Maine Unemployment Rate 4.7 Percent in May Bookmark and Share

June 19, 2015

Contact: Glenn Mills 207-621-5192

State Labor Commissioner Jeanne Paquette released May workforce estimates for Maine.

Seasonally Adjusted Statewide Data

Household Survey Estimates – The preliminary seasonally adjusted unemployment rate of 4.7 percent for May was unchanged from April and down from 5.7 percent one year ago. The number of unemployed declined 7,800 over the year to 32,200.

The employment to population ratio estimate of 60.3 percent remained above the U.S. average (59.4 percent) for the 92nd consecutive month.

The U.S. preliminary unemployment rate of 5.5 percent was little changed from 5.4 percent in April and down from 6.3 percent one year ago. The New England unemployment rate averaged 4.9 percent. Rates for other states were 3.8 percent in New Hampshire, 3.6 percent in Vermont, 4.6 percent in Massachusetts, 5.9 percent in Rhode Island, and 6.0 percent in Connecticut.

Labor force and unemployment data is available at .

Payroll Survey Estimates – The preliminary nonfarm payroll jobs estimate for May of 609,900 was up 5,000 from one year ago. The estimate for private sector jobs was up 5,500 and government was down 500. The largest job gains were in the professional and business services, finance, healthcare, and hospitality sectors.

Nonfarm payroll jobs data is available at .

Not Seasonally Adjusted Substate Data

The not seasonally adjusted statewide unemployment rate was 4.7 percent in May, down from 5.7 percent one year ago. Not seasonally adjusted rates were down in all 16 counties, with the largest declines in Franklin (-1.9 points) and Oxford (-1.6 points) counties. Rates ranged from 3.7 percent in Cumberland and Sagadahoc counties to 7.2 percent in Somerset County.

The unemployment rate was below the statewide average in all three metro areas: Portland-South Portland (3.8 percent), Lewiston-Auburn (4.4 percent), and Bangor (4.5 percent).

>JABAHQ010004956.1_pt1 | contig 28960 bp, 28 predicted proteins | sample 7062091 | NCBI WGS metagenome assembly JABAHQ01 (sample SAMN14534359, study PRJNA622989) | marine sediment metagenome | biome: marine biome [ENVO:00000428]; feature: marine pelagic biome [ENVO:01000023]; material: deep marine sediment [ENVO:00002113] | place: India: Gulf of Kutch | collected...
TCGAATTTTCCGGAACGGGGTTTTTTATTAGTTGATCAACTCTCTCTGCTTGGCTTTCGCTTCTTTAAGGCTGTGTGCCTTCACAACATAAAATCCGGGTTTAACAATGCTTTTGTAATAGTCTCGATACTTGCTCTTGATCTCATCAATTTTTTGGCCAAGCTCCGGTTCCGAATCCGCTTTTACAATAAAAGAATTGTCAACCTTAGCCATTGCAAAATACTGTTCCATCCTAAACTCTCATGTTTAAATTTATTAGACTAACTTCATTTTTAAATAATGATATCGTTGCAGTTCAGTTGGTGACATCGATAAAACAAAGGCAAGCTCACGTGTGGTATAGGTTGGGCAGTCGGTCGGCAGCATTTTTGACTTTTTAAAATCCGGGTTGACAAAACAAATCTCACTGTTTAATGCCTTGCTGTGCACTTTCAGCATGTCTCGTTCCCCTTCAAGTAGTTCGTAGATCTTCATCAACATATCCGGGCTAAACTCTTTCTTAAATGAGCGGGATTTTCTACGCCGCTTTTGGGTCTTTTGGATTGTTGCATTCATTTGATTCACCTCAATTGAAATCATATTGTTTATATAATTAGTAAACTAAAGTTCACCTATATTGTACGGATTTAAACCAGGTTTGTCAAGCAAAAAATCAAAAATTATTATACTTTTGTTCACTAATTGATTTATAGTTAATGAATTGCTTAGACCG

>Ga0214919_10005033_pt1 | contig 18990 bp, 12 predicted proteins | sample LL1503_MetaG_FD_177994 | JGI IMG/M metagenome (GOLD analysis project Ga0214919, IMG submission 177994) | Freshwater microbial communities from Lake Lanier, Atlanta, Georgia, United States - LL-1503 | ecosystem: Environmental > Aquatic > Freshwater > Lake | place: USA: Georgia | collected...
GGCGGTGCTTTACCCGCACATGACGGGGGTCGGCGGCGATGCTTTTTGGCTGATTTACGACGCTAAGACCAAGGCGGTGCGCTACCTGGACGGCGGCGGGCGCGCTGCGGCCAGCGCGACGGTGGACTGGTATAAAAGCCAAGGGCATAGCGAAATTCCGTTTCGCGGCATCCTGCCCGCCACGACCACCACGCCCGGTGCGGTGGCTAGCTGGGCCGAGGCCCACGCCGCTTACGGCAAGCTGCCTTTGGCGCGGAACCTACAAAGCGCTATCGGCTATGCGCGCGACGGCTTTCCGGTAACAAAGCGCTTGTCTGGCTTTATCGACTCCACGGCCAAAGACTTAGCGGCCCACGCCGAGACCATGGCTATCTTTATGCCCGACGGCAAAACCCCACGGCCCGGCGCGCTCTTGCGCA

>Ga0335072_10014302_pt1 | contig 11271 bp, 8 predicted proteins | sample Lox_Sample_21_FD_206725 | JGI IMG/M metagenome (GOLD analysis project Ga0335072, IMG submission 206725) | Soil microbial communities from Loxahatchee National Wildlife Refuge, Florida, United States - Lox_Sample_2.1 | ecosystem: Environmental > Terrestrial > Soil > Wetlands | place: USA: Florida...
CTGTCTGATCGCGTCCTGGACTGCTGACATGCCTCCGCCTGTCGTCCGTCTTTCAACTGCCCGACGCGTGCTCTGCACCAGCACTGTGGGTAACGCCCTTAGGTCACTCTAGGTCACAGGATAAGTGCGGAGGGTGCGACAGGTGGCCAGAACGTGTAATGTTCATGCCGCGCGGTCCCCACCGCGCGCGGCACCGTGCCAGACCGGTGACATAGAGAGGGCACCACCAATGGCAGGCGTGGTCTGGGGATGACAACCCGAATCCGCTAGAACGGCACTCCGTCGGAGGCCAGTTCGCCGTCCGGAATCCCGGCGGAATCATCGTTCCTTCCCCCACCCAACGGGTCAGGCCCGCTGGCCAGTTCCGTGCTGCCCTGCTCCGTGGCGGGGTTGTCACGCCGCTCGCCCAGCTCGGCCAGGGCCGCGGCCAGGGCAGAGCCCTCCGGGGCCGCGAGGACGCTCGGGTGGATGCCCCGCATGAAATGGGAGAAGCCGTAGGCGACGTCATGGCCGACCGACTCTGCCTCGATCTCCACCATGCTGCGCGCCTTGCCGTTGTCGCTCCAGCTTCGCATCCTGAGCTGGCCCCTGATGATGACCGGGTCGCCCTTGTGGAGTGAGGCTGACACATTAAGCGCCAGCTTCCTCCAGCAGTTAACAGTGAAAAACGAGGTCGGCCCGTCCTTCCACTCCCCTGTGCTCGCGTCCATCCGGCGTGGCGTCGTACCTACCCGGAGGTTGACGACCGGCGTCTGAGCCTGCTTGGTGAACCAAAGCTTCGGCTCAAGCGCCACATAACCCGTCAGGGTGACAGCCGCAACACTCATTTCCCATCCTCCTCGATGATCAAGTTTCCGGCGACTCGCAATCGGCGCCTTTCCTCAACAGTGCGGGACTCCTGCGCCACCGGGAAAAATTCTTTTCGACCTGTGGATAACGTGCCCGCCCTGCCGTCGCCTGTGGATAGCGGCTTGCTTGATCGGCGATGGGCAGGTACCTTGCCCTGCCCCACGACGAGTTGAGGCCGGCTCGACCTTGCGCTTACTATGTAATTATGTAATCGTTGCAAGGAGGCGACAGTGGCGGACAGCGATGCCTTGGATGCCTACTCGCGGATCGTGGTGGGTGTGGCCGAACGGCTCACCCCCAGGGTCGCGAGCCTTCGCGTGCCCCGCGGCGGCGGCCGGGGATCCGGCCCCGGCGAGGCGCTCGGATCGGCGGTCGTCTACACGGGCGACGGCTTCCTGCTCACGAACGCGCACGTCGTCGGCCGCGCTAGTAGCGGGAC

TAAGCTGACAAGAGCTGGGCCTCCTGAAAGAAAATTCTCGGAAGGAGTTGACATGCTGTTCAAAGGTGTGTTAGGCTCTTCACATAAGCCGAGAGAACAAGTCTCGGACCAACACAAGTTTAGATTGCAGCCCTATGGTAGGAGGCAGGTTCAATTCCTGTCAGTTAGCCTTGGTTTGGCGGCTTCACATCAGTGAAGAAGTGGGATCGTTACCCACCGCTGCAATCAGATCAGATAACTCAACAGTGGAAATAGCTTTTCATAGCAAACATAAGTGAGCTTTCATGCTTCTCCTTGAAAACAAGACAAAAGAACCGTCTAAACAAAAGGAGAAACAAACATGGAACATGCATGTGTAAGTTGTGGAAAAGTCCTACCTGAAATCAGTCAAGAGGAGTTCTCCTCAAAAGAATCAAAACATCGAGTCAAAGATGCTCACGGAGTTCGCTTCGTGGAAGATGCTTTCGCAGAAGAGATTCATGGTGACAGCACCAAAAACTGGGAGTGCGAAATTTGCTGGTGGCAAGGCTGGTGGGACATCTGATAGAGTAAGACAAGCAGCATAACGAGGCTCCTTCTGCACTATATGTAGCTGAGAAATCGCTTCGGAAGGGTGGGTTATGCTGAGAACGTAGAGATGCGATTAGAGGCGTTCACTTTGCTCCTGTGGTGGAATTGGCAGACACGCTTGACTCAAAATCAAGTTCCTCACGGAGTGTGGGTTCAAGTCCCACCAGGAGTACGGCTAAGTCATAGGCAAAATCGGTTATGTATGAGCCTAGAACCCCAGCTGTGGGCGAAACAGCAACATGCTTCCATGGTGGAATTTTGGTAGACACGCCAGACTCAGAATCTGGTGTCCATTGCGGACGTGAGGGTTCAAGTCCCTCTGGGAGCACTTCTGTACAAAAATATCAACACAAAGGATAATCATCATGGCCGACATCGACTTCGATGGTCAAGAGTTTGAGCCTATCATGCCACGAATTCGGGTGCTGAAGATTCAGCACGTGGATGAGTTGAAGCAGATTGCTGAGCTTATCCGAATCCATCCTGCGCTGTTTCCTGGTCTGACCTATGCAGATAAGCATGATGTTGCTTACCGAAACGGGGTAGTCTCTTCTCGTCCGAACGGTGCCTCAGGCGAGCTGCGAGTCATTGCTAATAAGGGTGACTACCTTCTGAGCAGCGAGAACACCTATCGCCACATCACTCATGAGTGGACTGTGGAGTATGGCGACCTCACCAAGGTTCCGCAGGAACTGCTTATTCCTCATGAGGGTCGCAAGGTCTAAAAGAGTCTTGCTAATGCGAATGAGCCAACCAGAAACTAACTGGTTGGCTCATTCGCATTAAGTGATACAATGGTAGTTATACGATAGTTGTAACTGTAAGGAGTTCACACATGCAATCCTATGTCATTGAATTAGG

This release is available at .

June workforce estimates will be released Tuesday, July 21 (Data Release Schedule: ).


  1. Preliminary labor force estimates, including unemployment and employment to population ratios for Maine tend to move in a direction for several months and then reverse course. Those directional trends are largely driven by a smoothing procedure and may not indicate a change in underlying workforce conditions. Annual revisions (to be published in March 2016) will moderate or eliminate those directional patterns.

  2. Nonfarm payroll jobs estimates tend to be volatile from month to month because there is variability in the sample of reporting employers and their representativeness for the universe of all employers. Additionally, seasonal adjustment is imperfect because weather, the beginning and ending of school semesters and holidays, and other events do not always occur with the same timing, which can exacerbate monthly volatility. Users should look to the trend over multiple months rather than the change from one specific month to another. Estimates for the period from October 2014 to September 2015 will be replaced with actual payroll data in March 2016. Those benchmark revisions are likely to show less volatility than preliminary estimates.